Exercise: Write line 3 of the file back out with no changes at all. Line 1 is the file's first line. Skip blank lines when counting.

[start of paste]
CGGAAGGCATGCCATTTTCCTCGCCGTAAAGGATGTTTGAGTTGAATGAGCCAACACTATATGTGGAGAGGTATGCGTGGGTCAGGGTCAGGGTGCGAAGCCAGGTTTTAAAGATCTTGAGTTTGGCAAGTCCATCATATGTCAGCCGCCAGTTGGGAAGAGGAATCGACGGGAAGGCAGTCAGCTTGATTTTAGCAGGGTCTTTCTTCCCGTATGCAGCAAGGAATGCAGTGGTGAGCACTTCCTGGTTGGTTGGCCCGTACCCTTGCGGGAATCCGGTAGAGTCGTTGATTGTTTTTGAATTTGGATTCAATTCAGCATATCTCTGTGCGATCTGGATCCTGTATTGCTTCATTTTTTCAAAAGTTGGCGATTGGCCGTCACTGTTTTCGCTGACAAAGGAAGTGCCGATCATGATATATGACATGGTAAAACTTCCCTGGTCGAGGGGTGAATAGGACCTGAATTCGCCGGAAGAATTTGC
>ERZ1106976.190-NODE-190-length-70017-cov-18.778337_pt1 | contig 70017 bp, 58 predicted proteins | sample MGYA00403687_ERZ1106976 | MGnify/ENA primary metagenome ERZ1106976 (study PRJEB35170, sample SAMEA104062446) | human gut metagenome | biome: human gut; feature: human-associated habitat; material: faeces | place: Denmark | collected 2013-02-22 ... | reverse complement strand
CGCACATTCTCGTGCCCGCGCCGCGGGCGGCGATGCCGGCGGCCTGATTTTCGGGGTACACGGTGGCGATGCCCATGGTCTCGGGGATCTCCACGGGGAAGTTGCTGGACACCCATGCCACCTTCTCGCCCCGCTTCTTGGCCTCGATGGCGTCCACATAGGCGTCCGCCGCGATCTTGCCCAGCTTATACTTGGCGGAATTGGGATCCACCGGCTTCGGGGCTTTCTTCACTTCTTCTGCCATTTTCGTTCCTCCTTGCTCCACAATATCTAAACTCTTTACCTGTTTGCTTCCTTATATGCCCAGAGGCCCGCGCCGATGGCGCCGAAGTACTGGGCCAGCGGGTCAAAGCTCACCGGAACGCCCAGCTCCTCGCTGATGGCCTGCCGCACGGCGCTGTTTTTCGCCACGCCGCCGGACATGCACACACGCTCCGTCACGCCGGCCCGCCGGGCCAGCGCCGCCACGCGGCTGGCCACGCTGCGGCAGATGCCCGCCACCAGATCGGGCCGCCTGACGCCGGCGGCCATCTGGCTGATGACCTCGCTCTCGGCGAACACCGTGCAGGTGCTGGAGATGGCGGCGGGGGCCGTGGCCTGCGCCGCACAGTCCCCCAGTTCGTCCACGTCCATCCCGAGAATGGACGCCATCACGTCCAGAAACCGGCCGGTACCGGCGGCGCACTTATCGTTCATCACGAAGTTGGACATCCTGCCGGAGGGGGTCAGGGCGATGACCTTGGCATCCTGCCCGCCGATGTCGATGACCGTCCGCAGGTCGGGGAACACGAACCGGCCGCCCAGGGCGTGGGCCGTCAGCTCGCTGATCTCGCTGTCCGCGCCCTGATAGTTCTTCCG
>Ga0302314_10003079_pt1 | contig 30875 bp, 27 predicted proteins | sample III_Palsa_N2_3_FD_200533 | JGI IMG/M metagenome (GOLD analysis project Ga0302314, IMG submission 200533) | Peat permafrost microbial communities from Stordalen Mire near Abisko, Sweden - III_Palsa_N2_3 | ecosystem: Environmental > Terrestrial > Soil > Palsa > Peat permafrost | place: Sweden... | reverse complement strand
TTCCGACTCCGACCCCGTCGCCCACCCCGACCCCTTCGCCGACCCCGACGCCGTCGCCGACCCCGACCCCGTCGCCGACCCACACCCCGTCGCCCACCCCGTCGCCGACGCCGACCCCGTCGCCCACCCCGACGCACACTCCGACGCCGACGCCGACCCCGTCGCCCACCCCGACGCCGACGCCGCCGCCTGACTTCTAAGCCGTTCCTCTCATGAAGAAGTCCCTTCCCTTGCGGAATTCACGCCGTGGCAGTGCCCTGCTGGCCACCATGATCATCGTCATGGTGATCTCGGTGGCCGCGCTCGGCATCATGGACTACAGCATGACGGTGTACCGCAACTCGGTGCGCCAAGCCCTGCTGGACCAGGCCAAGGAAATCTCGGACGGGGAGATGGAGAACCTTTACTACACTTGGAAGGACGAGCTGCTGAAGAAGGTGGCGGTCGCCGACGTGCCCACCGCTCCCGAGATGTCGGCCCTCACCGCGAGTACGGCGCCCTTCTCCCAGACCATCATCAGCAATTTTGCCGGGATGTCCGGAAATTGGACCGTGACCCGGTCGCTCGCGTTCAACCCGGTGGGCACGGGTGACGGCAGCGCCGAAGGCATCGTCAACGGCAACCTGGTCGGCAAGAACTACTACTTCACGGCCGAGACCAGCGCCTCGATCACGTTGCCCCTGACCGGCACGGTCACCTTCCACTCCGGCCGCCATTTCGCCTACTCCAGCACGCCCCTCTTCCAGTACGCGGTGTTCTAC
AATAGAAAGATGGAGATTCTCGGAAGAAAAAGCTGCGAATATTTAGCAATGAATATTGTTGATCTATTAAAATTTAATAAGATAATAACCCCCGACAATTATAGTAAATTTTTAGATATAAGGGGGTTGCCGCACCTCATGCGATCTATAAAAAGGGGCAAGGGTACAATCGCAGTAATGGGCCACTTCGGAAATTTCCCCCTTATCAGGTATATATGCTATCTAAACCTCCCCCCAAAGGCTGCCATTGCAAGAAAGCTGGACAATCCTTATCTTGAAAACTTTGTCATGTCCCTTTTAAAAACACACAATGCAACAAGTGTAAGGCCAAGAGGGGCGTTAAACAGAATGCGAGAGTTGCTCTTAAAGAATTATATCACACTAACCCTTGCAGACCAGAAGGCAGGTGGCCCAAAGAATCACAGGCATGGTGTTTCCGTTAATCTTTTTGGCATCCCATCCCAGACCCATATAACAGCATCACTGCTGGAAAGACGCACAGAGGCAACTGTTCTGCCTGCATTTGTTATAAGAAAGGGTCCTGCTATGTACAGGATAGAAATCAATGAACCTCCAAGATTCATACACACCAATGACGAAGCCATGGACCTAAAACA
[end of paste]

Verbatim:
CGCACATTCTCGTGCCCGCGCCGCGGGCGGCGATGCCGGCGGCCTGATTTTCGGGGTACACGGTGGCGATGCCCATGGTCTCGGGGATCTCCACGGGGAAGTTGCTGGACACCCATGCCACCTTCTCGCCCCGCTTCTTGGCCTCGATGGCGTCCACATAGGCGTCCGCCGCGATCTTGCCCAGCTTATACTTGGCGGAATTGGGATCCACCGGCTTCGGGGCTTTCTTCACTTCTTCTGCCATTTTCGTTCCTCCTTGCTCCACAATATCTAAACTCTTTACCTGTTTGCTTCCTTATATGCCCAGAGGCCCGCGCCGATGGCGCCGAAGTACTGGGCCAGCGGGTCAAAGCTCACCGGAACGCCCAGCTCCTCGCTGATGGCCTGCCGCACGGCGCTGTTTTTCGCCACGCCGCCGGACATGCACACACGCTCCGTCACGCCGGCCCGCCGGGCCAGCGCCGCCACGCGGCTGGCCACGCTGCGGCAGATGCCCGCCACCAGATCGGGCCGCCTGACGCCGGCGGCCATCTGGCTGATGACCTCGCTCTCGGCGAACACCGTGCAGGTGCTGGAGATGGCGGCGGGGGCCGTGGCCTGCGCCGCACAGTCCCCCAGTTCGTCCACGTCCATCCCGAGAATGGACGCCATCACGTCCAGAAACCGGCCGGTACCGGCGGCGCACTTATCGTTCATCACGAAGTTGGACATCCTGCCGGAGGGGGTCAGGGCGATGACCTTGGCATCCTGCCCGCCGATGTCGATGACCGTCCGCAGGTCGGGGAACACGAACCGGCCGCCCAGGGCGTGGGCCGTCAGCTCGCTGATCTCGCTGTCCGCGCCCTGATAGTTCTTCCG